Dirty snow may warm Arctic as much as greenhouse gases
The global warming debate has focused on carbon dioxide emissions, but scientists at UC Irvine have determined that a lesser-known mechanism – dirty snow – can explain one-third or more of the Arctic warming primarily attributed to greenhouse gases.
Snow becomes dirty when soot from tailpipes, smoke stacks and forest fires enters the atmosphere and falls to the ground. Soot-infused snow is darker than natural snow. Dark surfaces absorb sunlight and cause warming, while bright surfaces reflect heat back into space and cause cooling.
“When we inject dirty particles into the atmosphere and they fall onto snow, the net effect is we warm the polar latitudes,” said Charlie Zender, associate professor of Earth system science at UCI and co-author of the study. “Dark soot can heat up quickly. It’s like placing tiny toaster ovens into the snow pack.”
The study appears this week in the Journal of Geophysical Research.
Dirty snow has had a significant impact on climate warming since the Industrial Revolution. In the past 200 years, the Earth has warmed about .8 degree Celsius. Zender, graduate student Mark Flanner, and their colleagues calculated that dirty snow caused the Earth’s temperature to rise .1 to .15 degree, or up to 19 percent of the total warming.
In the past two centuries, the Arctic has warmed about 1.6 degrees. Dirty snow caused .5 to 1.5 degrees of warming, or up to 94 percent of the observed change, the scientists determined.
The amount of warming by dirty snow varied from year to year, with higher temperatures in years with many forest fires. Greenhouse gases, which trap outgoing energy, are primarily responsible for the remaining temperature increase and are considered the Earth’s most important overall climate changing mechanism. Other human influences on Arctic climate change are particles in the atmosphere, including soot; clouds; and land use.
Humans create the majority of airborne soot through industry and fuel combustion, while forest and open-field fires account for the rest. Because of human activity, greenhouse gas levels have increased by one-third in the last two centuries.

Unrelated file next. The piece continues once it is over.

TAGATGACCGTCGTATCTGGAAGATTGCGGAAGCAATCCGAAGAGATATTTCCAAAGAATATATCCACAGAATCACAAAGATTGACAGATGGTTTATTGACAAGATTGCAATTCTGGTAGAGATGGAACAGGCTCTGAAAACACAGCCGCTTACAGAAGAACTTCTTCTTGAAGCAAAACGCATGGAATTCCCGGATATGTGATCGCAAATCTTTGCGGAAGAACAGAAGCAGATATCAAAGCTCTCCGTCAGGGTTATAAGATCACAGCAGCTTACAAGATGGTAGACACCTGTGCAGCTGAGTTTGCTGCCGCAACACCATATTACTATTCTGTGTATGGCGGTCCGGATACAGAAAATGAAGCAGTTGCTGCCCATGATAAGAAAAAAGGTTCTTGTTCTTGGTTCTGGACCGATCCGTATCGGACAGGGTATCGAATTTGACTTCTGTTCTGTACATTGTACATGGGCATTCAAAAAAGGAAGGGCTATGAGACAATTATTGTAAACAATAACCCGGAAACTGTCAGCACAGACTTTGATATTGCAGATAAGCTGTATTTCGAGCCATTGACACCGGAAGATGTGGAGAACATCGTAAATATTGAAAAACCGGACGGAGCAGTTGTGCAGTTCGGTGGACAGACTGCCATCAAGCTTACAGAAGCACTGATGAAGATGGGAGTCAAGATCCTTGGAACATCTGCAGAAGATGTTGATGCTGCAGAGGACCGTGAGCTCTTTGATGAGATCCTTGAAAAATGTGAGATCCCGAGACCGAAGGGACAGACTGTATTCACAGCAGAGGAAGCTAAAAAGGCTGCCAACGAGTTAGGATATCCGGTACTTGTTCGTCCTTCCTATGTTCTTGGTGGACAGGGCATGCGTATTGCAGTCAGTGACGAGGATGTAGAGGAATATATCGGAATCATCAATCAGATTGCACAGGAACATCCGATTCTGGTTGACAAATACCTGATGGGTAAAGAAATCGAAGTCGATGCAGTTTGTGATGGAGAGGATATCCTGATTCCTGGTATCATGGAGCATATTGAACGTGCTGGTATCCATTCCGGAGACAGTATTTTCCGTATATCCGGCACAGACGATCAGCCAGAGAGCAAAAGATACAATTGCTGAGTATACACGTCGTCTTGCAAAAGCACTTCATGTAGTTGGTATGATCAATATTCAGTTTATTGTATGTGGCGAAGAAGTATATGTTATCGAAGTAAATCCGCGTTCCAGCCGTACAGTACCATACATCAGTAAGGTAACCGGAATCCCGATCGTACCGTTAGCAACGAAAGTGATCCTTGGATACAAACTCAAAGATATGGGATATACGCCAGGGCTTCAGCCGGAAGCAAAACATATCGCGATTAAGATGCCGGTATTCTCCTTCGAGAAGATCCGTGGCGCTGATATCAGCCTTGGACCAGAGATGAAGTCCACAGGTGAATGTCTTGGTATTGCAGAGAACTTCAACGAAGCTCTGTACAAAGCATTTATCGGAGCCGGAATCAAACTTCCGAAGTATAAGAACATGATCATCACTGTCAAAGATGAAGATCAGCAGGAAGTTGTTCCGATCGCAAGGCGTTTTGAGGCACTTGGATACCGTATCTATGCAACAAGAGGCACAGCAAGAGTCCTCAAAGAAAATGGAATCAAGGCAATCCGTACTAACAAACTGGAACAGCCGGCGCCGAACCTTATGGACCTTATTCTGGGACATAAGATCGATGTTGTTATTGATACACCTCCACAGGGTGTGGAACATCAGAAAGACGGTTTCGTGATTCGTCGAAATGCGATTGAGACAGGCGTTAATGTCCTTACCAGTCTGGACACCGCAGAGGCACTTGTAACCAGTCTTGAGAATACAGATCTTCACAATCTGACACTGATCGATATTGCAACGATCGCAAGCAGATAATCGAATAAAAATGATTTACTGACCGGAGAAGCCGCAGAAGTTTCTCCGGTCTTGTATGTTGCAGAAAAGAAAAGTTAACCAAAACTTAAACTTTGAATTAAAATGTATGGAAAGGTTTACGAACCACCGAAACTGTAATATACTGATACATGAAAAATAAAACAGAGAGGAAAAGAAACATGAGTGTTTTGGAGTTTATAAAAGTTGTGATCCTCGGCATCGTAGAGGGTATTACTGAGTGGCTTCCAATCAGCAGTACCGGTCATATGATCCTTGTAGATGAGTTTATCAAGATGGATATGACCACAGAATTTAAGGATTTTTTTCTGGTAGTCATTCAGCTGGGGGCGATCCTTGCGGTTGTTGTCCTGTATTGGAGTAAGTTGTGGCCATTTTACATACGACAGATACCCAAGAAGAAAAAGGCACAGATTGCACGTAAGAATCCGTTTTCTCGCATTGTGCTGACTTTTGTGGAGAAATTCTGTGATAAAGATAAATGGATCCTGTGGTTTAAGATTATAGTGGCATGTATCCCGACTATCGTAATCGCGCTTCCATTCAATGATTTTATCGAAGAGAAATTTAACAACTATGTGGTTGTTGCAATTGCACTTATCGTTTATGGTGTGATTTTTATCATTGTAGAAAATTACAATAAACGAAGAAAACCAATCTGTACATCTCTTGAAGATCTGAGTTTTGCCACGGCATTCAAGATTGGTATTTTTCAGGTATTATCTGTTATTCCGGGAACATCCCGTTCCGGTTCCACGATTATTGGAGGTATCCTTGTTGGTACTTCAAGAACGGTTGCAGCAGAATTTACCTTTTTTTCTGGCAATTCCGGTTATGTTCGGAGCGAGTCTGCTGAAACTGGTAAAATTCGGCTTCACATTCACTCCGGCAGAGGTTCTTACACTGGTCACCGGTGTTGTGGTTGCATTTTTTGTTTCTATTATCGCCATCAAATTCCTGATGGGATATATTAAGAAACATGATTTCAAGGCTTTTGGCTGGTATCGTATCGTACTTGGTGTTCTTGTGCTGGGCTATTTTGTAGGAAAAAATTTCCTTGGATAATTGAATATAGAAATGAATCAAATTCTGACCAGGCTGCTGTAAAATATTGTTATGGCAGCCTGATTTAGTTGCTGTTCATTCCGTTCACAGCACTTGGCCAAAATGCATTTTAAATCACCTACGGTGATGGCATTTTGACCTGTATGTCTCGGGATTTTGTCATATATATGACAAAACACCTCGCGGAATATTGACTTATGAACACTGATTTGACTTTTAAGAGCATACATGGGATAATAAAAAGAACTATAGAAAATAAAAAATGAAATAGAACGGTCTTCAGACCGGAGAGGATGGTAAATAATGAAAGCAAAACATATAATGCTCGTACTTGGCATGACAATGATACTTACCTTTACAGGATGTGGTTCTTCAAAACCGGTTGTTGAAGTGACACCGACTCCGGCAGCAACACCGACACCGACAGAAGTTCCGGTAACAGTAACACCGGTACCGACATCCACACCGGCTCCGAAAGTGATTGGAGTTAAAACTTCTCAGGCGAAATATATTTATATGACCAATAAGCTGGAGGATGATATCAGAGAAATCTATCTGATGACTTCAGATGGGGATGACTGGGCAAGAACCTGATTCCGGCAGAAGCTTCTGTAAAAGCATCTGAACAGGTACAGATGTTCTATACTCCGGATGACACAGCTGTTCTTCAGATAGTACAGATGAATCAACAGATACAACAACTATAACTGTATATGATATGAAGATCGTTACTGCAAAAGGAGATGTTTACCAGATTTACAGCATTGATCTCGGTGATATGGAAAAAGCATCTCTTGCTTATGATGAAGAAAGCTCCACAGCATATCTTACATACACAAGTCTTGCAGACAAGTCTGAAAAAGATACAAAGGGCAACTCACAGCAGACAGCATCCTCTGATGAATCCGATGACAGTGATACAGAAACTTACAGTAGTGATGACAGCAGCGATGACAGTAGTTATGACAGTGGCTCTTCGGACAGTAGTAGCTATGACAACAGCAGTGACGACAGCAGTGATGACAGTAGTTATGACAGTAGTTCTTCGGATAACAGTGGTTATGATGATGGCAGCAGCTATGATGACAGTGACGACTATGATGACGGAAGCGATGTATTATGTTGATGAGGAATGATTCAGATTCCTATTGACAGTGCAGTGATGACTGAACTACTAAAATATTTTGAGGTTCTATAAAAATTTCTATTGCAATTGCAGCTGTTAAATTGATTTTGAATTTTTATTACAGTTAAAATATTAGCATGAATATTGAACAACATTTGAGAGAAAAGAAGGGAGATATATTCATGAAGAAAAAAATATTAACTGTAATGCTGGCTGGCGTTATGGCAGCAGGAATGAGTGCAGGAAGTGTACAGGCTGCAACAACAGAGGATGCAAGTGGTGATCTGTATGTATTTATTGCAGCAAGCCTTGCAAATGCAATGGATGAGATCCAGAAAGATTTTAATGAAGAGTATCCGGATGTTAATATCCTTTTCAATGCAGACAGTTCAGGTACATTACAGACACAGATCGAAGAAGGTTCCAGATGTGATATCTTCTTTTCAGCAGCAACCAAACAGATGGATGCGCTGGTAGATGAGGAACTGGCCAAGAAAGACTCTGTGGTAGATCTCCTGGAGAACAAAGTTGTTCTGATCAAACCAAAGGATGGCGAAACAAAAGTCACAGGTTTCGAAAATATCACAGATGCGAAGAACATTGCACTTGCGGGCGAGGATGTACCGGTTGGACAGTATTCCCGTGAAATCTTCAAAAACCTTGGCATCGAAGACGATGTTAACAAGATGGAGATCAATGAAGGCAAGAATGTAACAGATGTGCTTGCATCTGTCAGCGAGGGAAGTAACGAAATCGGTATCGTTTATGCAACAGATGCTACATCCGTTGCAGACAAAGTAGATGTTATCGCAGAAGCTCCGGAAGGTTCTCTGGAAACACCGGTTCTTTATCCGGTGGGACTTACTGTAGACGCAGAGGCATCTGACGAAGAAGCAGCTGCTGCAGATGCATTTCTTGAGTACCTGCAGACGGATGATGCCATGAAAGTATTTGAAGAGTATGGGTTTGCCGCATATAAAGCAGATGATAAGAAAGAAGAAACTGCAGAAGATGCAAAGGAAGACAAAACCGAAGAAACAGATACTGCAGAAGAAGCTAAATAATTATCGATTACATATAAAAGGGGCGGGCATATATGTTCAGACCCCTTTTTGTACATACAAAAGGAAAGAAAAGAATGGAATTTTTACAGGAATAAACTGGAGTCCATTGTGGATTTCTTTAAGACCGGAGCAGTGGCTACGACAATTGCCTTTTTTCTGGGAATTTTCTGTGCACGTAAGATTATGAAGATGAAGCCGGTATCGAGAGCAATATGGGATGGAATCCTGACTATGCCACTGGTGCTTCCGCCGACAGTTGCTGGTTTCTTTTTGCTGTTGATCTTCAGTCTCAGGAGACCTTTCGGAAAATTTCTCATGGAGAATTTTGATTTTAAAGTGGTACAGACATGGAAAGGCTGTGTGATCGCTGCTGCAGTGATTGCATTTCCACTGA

“A one-third change in concentration is huge, yet the Earth has only warmed about .8 degrees because the effect is distributed globally,” Zender said. “A small amount of snow impurities in the Arctic have caused a significant temperature response there.”
Previous studies have analyzed dirty snow’s effect on climate, but this is the first to take into account realistic emissions from forest fires in the Northern Hemisphere and how warming affects the thickness of the snow pack.
In some polar areas, impurities in the snow have caused enough melting to expose underlying sea ice or soil that is significantly darker than the snow. The darker surfaces absorb sunlight more rapidly than snow, causing additional warming. This cycle causes temperatures in the polar regions to rise as much as 3 degrees Celsius during some seasons, the scientists say.
“Once the snow is gone, the soot that caused the snow to melt continues to have an effect because the ground surface is darker and retains more heat,” Zender said.
Dirty snow is prevalent in East Asia, Northern Europe and Northeastern United States.
Zender believes policymakers could use these research results to develop regulations to mitigate global warming. Limiting industrial soot emissions and switching to cleaner-burning fuels would leave snow brighter, he says. New snow falls each year, and if it contained fewer impurities, the ground would brighten and temperatures would cool. Carbon dioxide lives in the atmosphere for a century, so cutting back on emissions can prevent further warming but does not produce immediate cooling.
UCI scientist James Randerson and Philip Rasch, a scientist at the National Center for Atmospheric Research in Boulder, Colo., also worked on the study. The National Science Foundation and NASA funded this research.
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